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Discussion Starter #1
Well, a few days ago I noticed smoke when I was following my van. Yep, it has a blue to it. I only noticed it during take-off from a stop. I checked the plugs and there was only oil on 3. Valves? The real question, do I replace all valves, springs, and retainers or just cylinder 3? I won't be able to do the work over here so I'm going to have to take it somewhere. I'll probably buy all the parts and just pay the labor. Suggestions?
 

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Since we already know there is oil on the plug #3, replace the valve cover gaskets and rocker arm gaskets (beneath the rocker arm assembly). (Note, NOT the head gasket...that's totally different)

That should fix your problem.

Oil leaks from the head into the spark plug tubes, thus, burning in the combustion chamber.
 

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I think he means on the tip of the plug. Any car that I have seen that leaks in the galley seals pretty well and does not fall into the chamber. I have seen many cars with bad rings coat the electrode with oil. Could also be a valve stem seal. Isolate your problem.

To diagnose what Yakuza has mentioned check the plug on the galley side and see if there is oil. If it is burning in the combustion chamber then it comes in two ways: the valve stem seals or through the rings. A leakdown will tell you which one.
 

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Discussion Starter #4
Thanks guys. Looked for my tester this morning and of course I left it in TX. I'm going to hit up the hobby shop or maybe just buy one on Amazon. Results to come.

I'm still waiting on my left rear wheel sensor to come in to hopefully fix the ABS light and the ABS start up "sound." Next will be the wiper washer that just seemed to stop working. I've checked the fuse inside on the drivers' side and the tank is full.

What fun I have in the future! I almost forgot the SRS light.
 

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Discussion Starter #5
Well, it seems that it was the valve seals so those were replaced and a valve adjustment too. No more oil on the plugs or blue smoke.

I also replaced the left rear sensor but the ABS light still comes on but only about every third time you start the car. I have to check the code again.

This weekend will be the cleaning the injectors and running a code again.

Thanks guys!
 

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My Chilton's manual is really disappointing me.

It doesn't seem to address the valve seal replacement.

Is this hard to do?

Can you direct me to a write-up on the steps involved?

My Ody is losing oil at an alarming rate :(

Thanks!
 

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CalculatedRick: I tried to upload a scan from the factory manual related to valve seals, but the pdf file was too large. So here's the step by step from the manual.
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1. Turn the crankshaft so that the No. 1 & the No. 4 pistons are at top dead center (TDC).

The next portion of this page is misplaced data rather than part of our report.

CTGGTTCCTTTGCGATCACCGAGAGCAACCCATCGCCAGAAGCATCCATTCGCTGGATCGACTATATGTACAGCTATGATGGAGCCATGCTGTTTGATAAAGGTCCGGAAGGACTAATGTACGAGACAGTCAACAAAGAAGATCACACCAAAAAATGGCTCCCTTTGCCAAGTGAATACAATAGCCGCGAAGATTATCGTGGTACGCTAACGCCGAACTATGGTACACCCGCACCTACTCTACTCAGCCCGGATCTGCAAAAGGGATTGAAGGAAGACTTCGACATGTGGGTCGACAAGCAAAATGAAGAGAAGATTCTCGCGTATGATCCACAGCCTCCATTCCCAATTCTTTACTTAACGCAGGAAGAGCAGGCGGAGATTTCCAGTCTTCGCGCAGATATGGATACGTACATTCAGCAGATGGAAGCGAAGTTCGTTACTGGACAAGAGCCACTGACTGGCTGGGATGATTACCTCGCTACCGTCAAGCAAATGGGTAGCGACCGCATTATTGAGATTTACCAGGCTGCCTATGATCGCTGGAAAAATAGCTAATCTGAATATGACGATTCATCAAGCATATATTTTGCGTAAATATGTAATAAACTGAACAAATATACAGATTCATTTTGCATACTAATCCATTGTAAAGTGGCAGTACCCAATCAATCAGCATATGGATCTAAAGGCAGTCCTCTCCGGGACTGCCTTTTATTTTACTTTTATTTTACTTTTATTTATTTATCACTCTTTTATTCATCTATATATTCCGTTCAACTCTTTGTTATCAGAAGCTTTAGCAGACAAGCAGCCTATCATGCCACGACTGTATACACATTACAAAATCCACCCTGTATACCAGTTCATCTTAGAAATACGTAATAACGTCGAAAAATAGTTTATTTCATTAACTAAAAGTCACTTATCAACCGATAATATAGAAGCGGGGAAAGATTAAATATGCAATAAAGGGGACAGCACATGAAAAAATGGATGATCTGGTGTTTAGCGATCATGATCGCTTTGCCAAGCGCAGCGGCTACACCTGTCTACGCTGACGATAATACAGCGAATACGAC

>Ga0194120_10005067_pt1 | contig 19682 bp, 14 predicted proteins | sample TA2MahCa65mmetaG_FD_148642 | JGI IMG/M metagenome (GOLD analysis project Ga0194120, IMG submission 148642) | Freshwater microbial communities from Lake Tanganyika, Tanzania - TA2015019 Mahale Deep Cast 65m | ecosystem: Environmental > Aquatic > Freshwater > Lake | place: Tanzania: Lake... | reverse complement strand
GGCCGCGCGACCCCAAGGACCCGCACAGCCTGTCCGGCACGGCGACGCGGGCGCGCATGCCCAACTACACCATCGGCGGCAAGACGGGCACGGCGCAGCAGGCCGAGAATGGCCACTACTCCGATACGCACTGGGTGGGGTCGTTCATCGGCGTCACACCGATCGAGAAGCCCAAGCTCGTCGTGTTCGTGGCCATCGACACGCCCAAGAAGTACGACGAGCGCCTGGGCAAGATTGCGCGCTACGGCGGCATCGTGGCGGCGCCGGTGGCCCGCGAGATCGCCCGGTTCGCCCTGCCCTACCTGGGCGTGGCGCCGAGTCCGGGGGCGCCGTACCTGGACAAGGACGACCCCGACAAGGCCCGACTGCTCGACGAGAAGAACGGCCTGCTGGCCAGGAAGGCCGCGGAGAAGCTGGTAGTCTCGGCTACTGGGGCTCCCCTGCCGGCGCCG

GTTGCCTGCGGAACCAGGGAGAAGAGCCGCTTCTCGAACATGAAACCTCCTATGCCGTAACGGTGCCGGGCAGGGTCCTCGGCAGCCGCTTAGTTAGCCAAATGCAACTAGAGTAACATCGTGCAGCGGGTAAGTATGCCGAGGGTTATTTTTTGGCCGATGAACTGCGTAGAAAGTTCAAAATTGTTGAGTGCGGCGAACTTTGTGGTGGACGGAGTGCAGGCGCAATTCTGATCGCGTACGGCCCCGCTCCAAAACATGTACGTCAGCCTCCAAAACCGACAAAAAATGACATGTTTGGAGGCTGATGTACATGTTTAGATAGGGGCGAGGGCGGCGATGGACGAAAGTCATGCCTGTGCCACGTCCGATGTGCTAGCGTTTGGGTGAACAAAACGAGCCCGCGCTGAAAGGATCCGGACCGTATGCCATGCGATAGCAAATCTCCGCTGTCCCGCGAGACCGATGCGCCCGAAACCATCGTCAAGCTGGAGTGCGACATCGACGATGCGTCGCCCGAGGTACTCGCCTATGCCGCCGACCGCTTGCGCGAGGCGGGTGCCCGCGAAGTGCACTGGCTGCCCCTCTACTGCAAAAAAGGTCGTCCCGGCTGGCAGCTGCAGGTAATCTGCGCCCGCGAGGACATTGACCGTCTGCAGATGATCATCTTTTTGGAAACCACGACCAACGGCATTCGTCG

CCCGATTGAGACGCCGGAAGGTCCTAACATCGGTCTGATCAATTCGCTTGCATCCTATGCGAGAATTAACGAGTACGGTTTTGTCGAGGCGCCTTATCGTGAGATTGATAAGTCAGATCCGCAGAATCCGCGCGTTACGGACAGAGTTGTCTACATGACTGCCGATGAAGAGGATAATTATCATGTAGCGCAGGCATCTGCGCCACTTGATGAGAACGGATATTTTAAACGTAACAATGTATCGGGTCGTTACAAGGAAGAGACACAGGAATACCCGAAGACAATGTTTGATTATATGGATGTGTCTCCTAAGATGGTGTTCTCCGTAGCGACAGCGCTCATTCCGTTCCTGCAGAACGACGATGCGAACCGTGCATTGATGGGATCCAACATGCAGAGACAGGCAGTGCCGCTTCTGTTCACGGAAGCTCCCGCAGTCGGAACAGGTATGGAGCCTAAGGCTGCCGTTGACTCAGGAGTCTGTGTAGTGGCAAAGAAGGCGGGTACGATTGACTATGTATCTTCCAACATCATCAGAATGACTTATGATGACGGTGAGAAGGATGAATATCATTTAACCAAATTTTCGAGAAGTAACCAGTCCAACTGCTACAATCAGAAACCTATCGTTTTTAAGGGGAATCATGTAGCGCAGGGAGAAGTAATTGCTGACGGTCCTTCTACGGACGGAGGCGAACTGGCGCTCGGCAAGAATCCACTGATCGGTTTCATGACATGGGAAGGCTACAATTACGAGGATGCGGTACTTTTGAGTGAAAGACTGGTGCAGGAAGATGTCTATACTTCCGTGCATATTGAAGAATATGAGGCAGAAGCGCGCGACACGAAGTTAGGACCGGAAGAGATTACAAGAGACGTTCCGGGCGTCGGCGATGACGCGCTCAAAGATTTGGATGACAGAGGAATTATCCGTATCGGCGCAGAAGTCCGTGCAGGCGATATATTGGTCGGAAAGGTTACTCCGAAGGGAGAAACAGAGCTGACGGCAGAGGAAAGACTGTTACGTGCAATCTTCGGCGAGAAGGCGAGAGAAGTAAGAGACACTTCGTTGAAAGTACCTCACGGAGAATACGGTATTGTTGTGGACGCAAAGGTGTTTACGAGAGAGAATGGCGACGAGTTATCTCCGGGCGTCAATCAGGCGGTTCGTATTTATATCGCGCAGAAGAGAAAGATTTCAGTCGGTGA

2. Remove the cylinder head cover & the rocker arm assembly.
NOTE: When removing or installing the rocker arm assembly, do not remove the camshaft holder bolts. The bolts will keep the holders, springs and rocker arms on the shaft.
3. Remove the fuel injectors and the wire harness. [I didn't do this step when I replaced my valve stem seals.]
4-6. [Steps 4-6 refer to the factory recommended Snap-on valve spring compressor YA8845 with YA8845-2A 7/8" attachment. I won't list the steps here since you probably will be using a different valve spring compressor.]
Intake Side:
7. Insert an air adaptor into the spark plug hole. Pump air into the cylinder to keep the valve closed while compressing the springs and removing the valve keepers.
NOTE: Put shop towels over the oil passages to prevent the valve keepers from falling in to the cylinder head.
8. [more stuff here about the snap-on tool]
9. [Using your valve spring compressor] compress the valve spring and remove the keepers from the valve stem. Slowly release pressure on the spring.
10. Remove the valve seals.
11. Install the valve seals.
12. Install the springs, the retainers and the keepers in reverse order of removal.
Exhaust Side
13-18. [Repeat the same procedure you used for the intake side.]
19. Repeat steps 6 to 18 on the other cylinders. [What they mean is: move the crankshaft 180 degrees so that the next cylinder is at TDC. Then pressurize that cylinder with shop air and remove the intake and exhaust springs and seals, etc.]
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Here's an illustrated guide (for a different engine) that will give you a good idea of what is involved: ***How-To*** Install Valve Springs & Valve Stem Seals - Honda-Tech

I used this tool for removal and installation of the springs and keepers: ValveMaster valve keeper tool

It is probably a good idea to do a compression check or a leak-down test before you replace the valve stem seals. If you have bad compression or one or more leaking valves then you should attend to those problems. You should also be aware that you can have good compression, but still have frozen oil control rings. This turned out to be my situation. I had high oil consumption but good compression, so I replaced the valve stem seals. It didn't help with the oil burning however. When I tore down the engine I found that the oil control rings were shot. Some people have suggested that SeaFoam might be a possible cure for oil control ring problems.
 
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